The ACH network serves as a financial center, allowing individuals and businesses to transfer funds from one bank account to another. ACH transactions include direct deposits and direct payments and business-to-business (B2B) and government-to-consumer (G2C) transactions. In 2021, the contemporary ACH network grew significantly, with 29.1 billion payments worth $72.6 trillion, and at the same time, ACH payment volume increased by over 74%.

ACH transfers are not the same as regular EFT transfers. When you have to use your debit or credit card, you are initiating a real-time EFT transaction. On the other hand, ACH payments are handled in batches every day.

This implies that, based on the two financial institutions engaged in the transaction, funds transferred by ACH might take one to four days to go from one account to another. Larger banks are frequently able to handle ACH payments faster than smaller institutions.

What Are the Different Types of EFT Transactions?

The United States government adopted the Electronic Fund Transfer Act (EFTA) in 1979, which specified consumer safeguards for particular forms of electronic money conveyance. The EFTA protects the following forms of EFT payments:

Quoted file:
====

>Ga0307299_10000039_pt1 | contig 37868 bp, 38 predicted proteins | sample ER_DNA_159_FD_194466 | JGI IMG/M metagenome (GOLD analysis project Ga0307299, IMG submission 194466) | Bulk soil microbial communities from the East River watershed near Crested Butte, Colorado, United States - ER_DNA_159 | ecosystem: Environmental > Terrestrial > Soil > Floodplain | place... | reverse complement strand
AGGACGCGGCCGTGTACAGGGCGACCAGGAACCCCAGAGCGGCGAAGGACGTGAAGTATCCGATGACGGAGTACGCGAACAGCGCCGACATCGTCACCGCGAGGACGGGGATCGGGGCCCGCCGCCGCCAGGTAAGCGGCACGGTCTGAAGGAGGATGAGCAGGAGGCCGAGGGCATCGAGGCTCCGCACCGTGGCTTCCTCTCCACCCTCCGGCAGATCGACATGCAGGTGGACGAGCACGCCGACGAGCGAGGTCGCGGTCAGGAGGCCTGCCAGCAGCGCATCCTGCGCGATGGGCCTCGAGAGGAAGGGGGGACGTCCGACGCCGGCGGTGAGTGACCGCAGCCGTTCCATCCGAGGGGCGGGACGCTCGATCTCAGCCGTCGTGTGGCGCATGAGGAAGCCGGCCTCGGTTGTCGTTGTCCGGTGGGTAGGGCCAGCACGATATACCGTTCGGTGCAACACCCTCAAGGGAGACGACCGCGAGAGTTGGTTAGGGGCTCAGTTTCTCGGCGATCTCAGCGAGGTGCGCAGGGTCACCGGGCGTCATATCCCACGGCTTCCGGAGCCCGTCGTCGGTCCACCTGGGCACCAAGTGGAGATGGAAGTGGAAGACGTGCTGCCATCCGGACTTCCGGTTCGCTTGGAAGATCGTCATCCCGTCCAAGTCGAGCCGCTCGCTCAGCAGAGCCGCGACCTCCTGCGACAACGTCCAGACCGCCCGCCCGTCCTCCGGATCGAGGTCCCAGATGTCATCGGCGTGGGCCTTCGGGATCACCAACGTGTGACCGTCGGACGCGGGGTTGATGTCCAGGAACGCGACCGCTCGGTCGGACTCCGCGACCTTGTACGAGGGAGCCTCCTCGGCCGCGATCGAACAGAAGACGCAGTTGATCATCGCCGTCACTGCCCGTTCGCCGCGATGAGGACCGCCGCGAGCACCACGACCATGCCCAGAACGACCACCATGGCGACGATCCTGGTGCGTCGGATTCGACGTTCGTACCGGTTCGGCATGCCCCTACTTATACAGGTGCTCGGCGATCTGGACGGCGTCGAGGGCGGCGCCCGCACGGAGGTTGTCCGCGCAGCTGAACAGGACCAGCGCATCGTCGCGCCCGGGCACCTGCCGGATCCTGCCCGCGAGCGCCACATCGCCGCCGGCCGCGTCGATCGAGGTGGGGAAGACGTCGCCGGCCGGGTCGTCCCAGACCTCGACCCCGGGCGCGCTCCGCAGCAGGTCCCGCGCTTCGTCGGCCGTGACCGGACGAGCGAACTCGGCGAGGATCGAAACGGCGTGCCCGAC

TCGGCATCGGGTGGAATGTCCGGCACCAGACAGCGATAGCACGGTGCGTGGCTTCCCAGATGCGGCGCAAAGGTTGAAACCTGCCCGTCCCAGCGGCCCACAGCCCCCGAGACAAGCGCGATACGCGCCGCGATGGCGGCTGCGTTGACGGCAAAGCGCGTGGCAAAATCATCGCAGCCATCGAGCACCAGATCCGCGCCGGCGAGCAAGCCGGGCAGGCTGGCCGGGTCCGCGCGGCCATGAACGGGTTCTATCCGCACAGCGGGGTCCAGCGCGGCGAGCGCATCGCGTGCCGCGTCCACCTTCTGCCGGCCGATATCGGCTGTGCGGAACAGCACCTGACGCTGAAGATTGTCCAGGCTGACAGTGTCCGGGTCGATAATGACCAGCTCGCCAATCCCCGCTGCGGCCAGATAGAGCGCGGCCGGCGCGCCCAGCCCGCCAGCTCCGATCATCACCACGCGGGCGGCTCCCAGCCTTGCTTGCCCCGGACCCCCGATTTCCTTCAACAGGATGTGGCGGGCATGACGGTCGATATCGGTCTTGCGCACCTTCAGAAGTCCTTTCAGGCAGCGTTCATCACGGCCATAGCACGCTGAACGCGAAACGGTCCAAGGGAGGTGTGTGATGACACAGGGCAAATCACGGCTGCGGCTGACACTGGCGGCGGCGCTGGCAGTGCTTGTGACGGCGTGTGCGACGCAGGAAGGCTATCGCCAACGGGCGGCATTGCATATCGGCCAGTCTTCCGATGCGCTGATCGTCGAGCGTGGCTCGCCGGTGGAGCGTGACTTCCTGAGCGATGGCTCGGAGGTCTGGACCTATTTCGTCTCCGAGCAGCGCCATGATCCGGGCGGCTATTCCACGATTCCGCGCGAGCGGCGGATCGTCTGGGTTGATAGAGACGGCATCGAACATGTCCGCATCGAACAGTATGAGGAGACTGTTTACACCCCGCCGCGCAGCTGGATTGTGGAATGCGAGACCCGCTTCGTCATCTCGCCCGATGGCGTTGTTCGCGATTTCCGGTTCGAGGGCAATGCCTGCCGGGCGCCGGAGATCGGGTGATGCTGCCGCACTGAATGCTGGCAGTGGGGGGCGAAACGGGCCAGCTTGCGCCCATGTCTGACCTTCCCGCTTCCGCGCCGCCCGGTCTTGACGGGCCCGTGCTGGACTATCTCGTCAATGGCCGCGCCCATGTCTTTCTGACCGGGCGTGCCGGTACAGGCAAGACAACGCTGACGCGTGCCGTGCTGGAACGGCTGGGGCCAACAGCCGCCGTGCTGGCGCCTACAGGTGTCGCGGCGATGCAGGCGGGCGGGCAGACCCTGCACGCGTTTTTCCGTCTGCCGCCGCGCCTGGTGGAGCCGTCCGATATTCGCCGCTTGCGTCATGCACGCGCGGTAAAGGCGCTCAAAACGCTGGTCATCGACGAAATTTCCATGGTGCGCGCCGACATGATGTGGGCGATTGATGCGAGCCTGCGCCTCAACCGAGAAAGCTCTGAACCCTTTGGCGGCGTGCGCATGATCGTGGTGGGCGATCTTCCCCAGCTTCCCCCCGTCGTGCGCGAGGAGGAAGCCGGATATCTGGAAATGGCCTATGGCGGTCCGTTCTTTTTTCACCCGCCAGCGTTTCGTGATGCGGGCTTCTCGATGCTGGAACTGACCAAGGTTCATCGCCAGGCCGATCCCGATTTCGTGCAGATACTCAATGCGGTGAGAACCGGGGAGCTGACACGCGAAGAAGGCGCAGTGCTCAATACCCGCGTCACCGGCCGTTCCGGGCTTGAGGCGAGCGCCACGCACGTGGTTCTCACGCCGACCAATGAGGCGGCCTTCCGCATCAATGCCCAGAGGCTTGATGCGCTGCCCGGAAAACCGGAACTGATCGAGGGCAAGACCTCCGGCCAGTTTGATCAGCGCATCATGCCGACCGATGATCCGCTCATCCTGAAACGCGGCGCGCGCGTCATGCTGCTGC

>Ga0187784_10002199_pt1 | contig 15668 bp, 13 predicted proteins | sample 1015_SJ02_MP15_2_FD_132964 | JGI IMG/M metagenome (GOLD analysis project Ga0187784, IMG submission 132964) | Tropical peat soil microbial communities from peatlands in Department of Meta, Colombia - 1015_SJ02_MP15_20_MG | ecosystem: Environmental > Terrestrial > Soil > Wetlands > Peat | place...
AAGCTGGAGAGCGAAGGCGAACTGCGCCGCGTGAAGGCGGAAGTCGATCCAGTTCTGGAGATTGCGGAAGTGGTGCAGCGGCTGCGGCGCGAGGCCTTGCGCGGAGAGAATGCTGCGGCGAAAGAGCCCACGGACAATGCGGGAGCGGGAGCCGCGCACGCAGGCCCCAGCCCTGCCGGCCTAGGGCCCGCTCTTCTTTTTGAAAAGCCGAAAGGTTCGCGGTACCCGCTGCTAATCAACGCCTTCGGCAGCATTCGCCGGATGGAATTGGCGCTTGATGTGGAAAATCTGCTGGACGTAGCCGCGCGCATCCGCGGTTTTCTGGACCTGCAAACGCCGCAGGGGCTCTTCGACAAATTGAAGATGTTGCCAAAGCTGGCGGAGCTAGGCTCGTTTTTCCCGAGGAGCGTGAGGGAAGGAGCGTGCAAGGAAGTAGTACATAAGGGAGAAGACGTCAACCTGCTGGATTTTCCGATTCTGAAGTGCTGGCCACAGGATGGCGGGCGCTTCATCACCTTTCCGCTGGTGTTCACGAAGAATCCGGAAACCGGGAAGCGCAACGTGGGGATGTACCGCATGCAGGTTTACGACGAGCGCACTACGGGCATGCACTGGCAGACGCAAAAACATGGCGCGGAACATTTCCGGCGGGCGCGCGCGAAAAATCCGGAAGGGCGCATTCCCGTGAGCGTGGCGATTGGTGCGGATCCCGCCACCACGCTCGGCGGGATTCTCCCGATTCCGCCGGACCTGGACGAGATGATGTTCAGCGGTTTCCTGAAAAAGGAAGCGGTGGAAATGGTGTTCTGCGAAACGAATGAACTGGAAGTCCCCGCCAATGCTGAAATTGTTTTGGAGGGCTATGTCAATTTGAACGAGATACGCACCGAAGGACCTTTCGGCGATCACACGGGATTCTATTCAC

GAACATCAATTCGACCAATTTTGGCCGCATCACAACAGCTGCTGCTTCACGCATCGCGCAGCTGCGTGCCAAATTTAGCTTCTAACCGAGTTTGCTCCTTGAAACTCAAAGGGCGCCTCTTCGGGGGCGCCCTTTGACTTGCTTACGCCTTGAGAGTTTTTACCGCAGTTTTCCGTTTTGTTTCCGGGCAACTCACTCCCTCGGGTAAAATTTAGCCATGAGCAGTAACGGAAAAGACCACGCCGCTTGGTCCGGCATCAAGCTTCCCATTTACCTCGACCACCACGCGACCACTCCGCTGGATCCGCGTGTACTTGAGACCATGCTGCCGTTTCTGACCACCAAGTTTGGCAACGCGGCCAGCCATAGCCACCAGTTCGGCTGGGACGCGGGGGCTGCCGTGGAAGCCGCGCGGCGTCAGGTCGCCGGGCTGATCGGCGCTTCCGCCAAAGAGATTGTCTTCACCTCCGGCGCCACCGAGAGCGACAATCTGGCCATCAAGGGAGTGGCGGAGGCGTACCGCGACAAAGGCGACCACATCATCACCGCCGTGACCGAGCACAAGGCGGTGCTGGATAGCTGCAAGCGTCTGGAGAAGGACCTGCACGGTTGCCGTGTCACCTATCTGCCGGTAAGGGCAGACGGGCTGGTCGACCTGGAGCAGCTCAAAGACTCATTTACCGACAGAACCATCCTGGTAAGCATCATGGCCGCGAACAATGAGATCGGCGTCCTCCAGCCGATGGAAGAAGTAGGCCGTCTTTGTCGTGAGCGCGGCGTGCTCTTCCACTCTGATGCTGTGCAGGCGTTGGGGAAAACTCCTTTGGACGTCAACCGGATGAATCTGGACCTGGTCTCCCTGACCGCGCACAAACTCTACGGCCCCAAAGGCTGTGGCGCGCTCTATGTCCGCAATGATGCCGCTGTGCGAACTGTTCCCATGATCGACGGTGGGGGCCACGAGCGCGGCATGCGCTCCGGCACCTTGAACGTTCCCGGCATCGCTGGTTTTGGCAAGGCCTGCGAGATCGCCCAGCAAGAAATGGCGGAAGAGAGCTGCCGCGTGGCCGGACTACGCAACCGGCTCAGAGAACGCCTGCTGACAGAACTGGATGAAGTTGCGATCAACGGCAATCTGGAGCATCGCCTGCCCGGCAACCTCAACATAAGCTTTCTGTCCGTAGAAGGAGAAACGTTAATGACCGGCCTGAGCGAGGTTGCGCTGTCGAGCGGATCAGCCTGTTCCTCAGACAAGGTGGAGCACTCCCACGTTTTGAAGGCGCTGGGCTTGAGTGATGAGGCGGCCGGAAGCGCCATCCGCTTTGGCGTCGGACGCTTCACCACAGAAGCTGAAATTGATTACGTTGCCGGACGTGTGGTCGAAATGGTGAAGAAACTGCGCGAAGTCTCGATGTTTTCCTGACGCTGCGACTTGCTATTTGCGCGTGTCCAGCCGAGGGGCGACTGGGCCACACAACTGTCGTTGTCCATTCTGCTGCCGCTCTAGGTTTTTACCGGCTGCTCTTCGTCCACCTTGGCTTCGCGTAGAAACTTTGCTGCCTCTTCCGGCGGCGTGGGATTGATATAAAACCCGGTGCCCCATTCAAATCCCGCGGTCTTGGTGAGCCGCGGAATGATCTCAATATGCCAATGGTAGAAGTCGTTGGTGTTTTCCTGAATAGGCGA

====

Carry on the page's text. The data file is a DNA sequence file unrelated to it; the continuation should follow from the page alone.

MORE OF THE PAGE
• Checks issued electronically: When you instruct a vendor that it is OK to utilize your checking account information to produce a digital check and deliver that check for payment,
  • Deposit through direct deposit: When you notify your company that you want your paycheck deposited immediately into your bank account,
  • Payments via phone: When you notify a corporation over the phone that it is acceptable to utilize your financial information to start a payment,
  • Transactions at ATMs: When you use an ATM to withdraw or deposit money from your accounts, or to transfer money across accounts,
  • Transactions using debit cards: When you are using your debit card to make a transaction at a shop or on the internet,
  • Transactions on the internet: When you do business using your financial institution’s online banking system,

External transfer transfers are another sort of EFT transaction that allows money to be sent rapidly between banking institutions. These EFT transfers do not use the ACH network but particular bank-to-bank networks such as the Society for Worldwide Interbank Financial Telecommunication (SWIFT) or Fed external transfer.